Another finding relates to the four broad categories of APMs identified by the Health Care Payment Learning and Action Network (4). Models described by our participants were most consistent with APMs with shared savings and downside risk (category 3). However, instances of FFS linked with quality (category 2) and population-based payments (category 4), such as the Dutch primary care clinics and the stroke patient model were also observed. Our findings suggest that this categorization could be the result of APM maturation, as providers gradually mature from category 2 to 4, with getting used to working with risk-based contracts and getting their data infrastructure ready. This emphasizes that providers may need more time to learn to work with risk-based contracts (14). Assuming that systems are still learning to adapt to APMs and given the importance of provider involvement in the APM contracts, the lack of payer interest in involving them in further innovation in APMs that we signaled in our findings could bode poorly for improving long-term health outcomes and could lower provider enthusiasm for continued partnership in APMs.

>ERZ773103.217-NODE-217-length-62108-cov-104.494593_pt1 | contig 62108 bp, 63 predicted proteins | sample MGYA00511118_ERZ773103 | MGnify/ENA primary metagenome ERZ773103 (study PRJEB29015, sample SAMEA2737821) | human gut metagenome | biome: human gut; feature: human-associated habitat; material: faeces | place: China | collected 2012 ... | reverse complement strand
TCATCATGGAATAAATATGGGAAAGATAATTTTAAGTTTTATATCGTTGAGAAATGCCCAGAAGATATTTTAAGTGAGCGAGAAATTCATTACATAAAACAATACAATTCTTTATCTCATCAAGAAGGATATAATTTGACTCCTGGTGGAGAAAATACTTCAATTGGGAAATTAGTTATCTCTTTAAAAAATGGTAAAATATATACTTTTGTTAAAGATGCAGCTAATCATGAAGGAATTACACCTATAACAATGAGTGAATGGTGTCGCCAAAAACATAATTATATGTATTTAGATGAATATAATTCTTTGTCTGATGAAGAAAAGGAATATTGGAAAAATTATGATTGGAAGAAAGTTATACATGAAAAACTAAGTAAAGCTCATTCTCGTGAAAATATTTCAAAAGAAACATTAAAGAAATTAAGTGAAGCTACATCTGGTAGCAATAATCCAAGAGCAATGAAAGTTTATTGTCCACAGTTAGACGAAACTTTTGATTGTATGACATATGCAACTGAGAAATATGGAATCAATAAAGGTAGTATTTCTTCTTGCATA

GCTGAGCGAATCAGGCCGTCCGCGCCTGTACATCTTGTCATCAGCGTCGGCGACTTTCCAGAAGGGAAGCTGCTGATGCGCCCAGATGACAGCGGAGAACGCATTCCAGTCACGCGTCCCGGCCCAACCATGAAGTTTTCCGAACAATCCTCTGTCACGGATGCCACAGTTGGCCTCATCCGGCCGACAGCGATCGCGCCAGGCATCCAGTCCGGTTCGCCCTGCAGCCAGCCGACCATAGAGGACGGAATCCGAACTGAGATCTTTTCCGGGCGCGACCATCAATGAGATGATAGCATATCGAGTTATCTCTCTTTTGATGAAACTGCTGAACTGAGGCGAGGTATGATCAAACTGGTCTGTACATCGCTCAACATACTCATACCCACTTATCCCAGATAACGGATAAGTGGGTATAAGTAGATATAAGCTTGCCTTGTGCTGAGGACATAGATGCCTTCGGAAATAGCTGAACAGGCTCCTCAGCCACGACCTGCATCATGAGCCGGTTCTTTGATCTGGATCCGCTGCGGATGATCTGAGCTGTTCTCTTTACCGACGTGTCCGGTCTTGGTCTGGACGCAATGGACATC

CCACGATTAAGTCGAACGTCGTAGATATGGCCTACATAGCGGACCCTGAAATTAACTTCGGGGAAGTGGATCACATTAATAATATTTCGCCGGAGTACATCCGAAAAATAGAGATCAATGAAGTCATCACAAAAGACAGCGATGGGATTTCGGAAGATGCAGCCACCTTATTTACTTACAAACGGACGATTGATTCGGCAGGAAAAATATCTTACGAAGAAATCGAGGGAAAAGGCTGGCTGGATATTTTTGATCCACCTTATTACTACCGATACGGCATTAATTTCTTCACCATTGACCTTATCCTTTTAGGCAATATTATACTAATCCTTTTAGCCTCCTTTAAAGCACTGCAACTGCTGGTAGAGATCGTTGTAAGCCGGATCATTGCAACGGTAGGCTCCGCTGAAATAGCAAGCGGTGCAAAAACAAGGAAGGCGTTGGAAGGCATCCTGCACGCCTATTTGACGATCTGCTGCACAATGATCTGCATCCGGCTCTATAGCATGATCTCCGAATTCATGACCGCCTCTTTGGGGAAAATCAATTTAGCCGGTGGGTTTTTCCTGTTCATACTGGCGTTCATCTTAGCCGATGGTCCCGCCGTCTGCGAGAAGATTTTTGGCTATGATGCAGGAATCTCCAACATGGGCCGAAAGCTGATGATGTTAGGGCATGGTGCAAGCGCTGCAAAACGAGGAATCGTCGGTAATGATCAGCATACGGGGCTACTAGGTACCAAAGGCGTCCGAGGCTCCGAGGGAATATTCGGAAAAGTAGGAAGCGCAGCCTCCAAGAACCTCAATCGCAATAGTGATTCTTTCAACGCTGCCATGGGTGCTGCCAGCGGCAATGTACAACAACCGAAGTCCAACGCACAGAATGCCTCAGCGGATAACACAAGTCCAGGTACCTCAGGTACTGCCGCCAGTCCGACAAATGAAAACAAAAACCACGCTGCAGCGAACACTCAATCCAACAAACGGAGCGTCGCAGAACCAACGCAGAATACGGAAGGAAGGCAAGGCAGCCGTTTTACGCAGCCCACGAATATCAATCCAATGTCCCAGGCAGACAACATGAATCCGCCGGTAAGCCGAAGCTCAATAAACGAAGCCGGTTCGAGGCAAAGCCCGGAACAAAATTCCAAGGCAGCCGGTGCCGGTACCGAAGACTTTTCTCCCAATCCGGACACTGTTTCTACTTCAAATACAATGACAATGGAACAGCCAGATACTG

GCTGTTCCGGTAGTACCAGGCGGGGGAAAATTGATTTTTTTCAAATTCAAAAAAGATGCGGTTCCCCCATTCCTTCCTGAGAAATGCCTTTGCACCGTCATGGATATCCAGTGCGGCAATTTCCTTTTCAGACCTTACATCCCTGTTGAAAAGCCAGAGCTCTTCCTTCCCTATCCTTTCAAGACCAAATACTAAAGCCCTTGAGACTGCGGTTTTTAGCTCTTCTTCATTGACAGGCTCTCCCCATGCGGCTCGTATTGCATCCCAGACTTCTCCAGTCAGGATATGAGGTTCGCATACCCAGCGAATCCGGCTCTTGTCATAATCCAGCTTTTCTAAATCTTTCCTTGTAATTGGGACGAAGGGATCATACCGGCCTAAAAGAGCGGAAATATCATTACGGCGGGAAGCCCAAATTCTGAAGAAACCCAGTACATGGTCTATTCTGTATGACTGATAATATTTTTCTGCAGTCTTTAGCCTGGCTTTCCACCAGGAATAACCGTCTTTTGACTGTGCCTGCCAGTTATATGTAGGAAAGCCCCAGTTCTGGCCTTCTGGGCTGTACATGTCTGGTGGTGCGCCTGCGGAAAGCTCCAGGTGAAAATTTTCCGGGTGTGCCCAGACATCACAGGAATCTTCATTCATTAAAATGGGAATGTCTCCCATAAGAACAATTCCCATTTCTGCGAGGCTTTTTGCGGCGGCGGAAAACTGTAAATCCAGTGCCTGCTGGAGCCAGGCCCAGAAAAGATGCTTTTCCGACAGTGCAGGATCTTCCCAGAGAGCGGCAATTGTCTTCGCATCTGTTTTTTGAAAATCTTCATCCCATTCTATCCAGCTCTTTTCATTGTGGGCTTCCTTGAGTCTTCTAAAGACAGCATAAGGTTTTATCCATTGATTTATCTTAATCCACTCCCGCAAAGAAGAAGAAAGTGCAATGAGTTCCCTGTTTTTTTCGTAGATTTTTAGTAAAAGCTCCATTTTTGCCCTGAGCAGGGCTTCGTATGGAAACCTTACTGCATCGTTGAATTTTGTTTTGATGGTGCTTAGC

Our results also offer additional perspectives on the populations covered by APMs. Previous research has shown how payment reform has spillover effects on the populations not targeted by APMs (15, 16), and our results indeed show hesitancy on the part of providers to roll out practice transformations associated with APMs to only a subset of their patient populations. Two spillover mechanisms were identified: through a high-level approach of rolling out the practice transformation across all patients after a majority (or certain percentage) of patients is under any kind of APM contract. The other mechanism pertains to performance metrics, which differed between payers' APMs and of which providers often committed to the most stringent performance targets for the entire population.